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Grain marketing: How to block out the noise

Defend against short-term factors that may sway your marketing plan.

Brian Basting, Commodity Research Analyst

January 31, 2023

4 Min Read
Analyzing stock market chart
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With the holidays behind us I am back on the road doing in-person marketing meetings. What’s interesting to note in my “return to the road” is the tremendous amount of market information that is available to producers on a daily basis. In fact, news is being relayed at an unprecedented rate via a number of different outlets. Whether it arrives via social media, electronic, newspaper or simply listening to the local radio station while driving, market information covering domestic and world supply and demand events is constantly available throughout the day (and night).

But is it all valuable?

While some information is timely and relevant, some so-called news might best be described as “noise” as it relates to developing and implementing a customized risk management strategy for your operation. This is not to say that the news is inaccurate or unrelated to agriculture. In fact, monitoring news that impacts prices helps one stay on top of what moves the markets.

Solid marketers, however, are skilled at blocking out the “noise” that is being received at all hours of the day.

What might qualify as “noise”?

An example might be that the explanation for a 30-cent rally in soybeans is “technical buying from funds.” While this may have played a role in the bounce, there were almost certainly other factors that impacted prices that day. In fact, there are so many influences that affect prices it would be impossible to quantify which ones were actually responsible for a particular move in the market.

South American weather

A key piece of news to follow that impacts price is the weather in South America. As January draws to a close, this weather market has taken center stage for corn and soybean futures. Hot, dry conditions have impacted key soybean and first-crop corn areas of Argentina. Soybean crop losses are unknown, although many believe they may be at least partly offset by bumper yields across northern areas of Brazil. Meanwhile, long-term drought has also developed across major corn and soybean producing areas of the state of Rio Grande do Sul in southern Brazil, although increased rainfall is forecast moving into February.

In the wake of these trends, March 2023 soybean futures are back above $15.20 and within $0.50 of the contract high posted in early June. Prices for new-crop futures for corn and beans also rebounded modestly this week. December 2023 corn futures are currently trading $1.50 above the 5-year average for this time of year, while November 2023 soybean futures are $2.75 above their respective 5-year average.

As a student of the market, however, you know that weather markets are unpredictable and price change can happen very fast.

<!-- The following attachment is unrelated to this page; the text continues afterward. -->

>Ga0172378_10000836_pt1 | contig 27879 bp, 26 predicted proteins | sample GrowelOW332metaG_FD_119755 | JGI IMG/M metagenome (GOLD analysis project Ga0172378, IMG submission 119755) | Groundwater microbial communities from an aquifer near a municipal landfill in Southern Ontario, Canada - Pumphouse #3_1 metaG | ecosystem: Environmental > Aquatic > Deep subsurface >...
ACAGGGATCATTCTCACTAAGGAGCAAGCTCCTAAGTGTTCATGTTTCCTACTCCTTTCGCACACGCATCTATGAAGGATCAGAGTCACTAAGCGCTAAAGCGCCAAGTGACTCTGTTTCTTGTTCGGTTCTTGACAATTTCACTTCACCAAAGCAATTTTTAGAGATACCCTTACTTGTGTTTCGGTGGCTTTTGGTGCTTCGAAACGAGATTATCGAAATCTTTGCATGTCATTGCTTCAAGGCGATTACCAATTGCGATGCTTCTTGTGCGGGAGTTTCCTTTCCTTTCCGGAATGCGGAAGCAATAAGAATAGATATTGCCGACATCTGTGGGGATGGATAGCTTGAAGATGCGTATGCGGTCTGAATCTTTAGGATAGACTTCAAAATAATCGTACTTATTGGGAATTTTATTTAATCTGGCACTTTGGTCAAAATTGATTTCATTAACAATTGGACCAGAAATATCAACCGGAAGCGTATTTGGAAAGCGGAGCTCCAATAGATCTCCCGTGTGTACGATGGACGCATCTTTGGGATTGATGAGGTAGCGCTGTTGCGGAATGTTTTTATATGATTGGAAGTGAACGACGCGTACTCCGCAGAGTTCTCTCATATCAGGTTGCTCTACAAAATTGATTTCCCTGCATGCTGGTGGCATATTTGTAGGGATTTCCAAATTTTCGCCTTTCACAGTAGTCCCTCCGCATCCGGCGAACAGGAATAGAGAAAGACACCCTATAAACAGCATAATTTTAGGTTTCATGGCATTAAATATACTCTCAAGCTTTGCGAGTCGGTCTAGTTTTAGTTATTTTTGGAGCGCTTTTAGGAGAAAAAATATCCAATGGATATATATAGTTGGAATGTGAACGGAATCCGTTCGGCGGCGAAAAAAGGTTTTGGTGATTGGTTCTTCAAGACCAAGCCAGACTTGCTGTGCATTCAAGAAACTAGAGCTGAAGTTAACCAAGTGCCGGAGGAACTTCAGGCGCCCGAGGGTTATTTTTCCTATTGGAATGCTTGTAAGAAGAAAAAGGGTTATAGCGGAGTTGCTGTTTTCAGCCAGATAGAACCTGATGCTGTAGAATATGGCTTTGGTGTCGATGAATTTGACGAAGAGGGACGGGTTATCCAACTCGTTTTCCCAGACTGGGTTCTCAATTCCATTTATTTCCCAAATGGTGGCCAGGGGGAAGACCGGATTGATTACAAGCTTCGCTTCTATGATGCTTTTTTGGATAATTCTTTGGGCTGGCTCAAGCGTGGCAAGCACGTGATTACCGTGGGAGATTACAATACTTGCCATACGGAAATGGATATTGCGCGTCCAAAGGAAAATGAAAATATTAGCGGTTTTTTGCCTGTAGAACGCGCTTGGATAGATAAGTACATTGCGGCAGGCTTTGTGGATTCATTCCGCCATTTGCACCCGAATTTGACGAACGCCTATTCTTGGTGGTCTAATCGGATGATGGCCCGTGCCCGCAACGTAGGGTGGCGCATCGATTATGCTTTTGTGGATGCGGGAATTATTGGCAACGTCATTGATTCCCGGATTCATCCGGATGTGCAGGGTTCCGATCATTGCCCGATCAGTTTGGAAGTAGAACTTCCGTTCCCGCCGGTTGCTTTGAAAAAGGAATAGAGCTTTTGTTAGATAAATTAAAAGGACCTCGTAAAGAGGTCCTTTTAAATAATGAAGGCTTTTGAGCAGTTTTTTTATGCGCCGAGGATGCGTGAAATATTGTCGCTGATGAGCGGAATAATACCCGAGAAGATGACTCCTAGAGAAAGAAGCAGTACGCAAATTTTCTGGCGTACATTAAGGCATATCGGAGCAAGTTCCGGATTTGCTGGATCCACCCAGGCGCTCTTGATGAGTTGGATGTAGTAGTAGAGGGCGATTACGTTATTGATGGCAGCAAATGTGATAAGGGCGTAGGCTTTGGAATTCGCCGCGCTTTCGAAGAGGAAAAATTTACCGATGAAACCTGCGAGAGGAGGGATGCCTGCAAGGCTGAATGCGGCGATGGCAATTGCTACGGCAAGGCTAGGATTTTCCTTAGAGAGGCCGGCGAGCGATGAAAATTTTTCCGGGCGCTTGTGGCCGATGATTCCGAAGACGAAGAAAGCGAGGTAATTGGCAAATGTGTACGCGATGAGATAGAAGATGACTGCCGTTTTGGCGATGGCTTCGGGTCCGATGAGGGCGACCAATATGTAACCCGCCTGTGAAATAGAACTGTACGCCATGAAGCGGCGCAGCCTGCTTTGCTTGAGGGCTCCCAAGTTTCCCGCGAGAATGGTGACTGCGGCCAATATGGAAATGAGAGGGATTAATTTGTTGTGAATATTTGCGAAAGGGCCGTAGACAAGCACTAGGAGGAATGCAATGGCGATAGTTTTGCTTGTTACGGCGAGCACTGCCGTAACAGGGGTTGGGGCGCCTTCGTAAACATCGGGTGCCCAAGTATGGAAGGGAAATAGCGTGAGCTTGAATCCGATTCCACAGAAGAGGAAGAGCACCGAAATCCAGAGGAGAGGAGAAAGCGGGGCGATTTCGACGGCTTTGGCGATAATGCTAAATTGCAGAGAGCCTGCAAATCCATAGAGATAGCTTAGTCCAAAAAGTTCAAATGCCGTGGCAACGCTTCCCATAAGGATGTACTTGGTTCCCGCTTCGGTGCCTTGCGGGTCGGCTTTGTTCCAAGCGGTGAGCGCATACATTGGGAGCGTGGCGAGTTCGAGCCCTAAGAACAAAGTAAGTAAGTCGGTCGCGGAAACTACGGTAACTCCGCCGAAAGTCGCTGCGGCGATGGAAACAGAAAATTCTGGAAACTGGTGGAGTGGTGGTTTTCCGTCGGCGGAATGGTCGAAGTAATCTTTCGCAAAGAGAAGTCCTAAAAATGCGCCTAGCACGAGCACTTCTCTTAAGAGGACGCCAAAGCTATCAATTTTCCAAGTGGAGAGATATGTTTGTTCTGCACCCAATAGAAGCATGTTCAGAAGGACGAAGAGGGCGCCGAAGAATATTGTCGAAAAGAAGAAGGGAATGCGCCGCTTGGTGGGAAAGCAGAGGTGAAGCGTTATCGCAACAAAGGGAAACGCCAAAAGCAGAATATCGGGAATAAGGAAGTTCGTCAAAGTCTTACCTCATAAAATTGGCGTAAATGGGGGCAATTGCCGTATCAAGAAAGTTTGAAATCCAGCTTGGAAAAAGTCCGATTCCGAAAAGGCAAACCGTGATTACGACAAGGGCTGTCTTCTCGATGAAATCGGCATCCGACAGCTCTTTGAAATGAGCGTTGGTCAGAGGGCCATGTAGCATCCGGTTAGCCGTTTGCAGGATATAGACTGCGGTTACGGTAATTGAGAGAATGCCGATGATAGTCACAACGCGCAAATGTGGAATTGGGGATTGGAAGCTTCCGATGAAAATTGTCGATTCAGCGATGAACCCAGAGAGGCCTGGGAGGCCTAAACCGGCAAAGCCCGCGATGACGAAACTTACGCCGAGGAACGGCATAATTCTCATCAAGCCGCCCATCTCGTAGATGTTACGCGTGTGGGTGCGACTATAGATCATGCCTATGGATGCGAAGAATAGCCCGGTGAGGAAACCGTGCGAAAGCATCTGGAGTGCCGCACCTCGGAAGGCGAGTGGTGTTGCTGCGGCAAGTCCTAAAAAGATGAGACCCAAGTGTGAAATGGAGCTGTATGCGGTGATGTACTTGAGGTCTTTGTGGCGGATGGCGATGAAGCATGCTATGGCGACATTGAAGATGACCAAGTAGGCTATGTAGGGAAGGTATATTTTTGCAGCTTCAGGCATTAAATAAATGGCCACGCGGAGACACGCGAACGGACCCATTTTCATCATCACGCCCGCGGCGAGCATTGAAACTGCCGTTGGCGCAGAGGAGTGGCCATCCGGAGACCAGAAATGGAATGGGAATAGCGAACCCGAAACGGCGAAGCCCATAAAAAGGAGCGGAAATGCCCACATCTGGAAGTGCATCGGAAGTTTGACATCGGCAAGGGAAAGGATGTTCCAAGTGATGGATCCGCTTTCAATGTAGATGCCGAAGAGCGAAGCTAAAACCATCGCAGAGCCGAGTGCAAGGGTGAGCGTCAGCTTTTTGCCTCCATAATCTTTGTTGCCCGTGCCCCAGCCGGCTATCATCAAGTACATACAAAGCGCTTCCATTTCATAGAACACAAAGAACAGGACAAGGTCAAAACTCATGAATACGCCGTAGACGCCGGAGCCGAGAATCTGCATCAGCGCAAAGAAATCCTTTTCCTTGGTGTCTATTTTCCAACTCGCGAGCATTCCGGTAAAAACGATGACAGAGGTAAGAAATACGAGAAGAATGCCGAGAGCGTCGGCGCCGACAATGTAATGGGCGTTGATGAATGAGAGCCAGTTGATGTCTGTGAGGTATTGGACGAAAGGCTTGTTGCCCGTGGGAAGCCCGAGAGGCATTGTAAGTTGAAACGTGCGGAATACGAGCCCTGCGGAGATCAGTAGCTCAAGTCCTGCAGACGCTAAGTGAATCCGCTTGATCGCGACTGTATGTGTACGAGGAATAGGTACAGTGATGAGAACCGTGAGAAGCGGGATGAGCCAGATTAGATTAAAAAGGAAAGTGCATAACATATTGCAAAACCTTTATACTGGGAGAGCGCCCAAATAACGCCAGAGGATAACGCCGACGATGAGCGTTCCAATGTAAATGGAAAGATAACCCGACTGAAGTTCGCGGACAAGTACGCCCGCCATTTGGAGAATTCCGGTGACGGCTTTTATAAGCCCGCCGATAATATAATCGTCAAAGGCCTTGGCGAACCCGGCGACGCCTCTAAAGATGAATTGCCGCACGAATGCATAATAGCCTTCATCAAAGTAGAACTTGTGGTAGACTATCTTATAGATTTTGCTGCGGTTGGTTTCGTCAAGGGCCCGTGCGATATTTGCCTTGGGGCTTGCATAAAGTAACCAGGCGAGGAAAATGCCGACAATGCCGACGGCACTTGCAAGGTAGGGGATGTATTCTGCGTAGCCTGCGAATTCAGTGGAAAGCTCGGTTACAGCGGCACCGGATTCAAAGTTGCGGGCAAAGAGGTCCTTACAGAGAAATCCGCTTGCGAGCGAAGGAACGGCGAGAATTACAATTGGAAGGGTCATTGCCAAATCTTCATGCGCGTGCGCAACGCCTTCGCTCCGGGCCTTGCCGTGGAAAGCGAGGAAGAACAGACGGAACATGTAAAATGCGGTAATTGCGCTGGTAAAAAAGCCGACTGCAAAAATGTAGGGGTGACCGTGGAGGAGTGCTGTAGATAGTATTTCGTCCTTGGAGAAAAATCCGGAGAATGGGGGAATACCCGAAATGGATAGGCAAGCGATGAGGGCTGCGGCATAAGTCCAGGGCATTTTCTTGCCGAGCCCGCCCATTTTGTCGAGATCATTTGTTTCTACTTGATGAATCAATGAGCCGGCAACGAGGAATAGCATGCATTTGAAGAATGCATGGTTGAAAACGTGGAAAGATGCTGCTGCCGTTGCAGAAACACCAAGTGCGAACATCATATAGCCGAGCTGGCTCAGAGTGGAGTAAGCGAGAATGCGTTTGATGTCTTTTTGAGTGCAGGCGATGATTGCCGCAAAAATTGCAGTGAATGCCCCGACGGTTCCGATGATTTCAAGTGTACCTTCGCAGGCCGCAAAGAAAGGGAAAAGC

A simple plan

In this historically uncertain environment, a pricing alternative does not need to be complex to be effective. Ideally, a strategy/risk management plan should be simple enough that it can be explained and understood in a typical conversation. One of the attractive features of utilizing options is the flexibility provided. For example, the purchase of a put option not only provides a price floor for anticipated production but also enables participation in upside price movements after the position is established.

In addition, a put option does not commit the producer to deliver the production that is being protected. This can be particularly beneficial for crops in a year when poor weather results in a significant shortfall in output relative to expectations, such as 2012.

Effective risk management entails developing and implementing a strategy that provides price protection, yet also enables participation in market movements. A common mistake is letting these short-term factors influence a marketing plan. Adjusting a well thought out strategy over the notion that weather, trade deals or a health scare in another country may (or may not) affect prices, is ill-advised.

A much more preferable plan is to develop and execute a flexible risk management plan that is based on disciplined principles. Your marketing advisor can assist in developing a customized strategy for your operation.

Contact Advance Trading at (800) 747-9021 or go to

Information provided may include opinions of the author and is subject to the following disclosures:

The risk of trading futures and options can be substantial. All information, publications, and material used and distributed by Advance Trading Inc. shall be construed as a solicitation. ATI does not maintain an independent research department as defined in CFTC Regulation 1.71. Information obtained from third-party sources is believed to be reliable, but its accuracy is not guaranteed by Advance Trading Inc. Past performance is not necessarily indicative of future results.

The opinions of the author are not necessarily those of Farm Futures or Farm Progress.

About the Author(s)

Brian Basting

Commodity Research Analyst, Advance Trading, Inc.

Brian Basting has been a Commodity Research Analyst for Advance Trading since September 1993. He is a market analyst for U.S. Farm Report and This Week in Agribusiness and a 4-H Hall of Fame Award Recipient.

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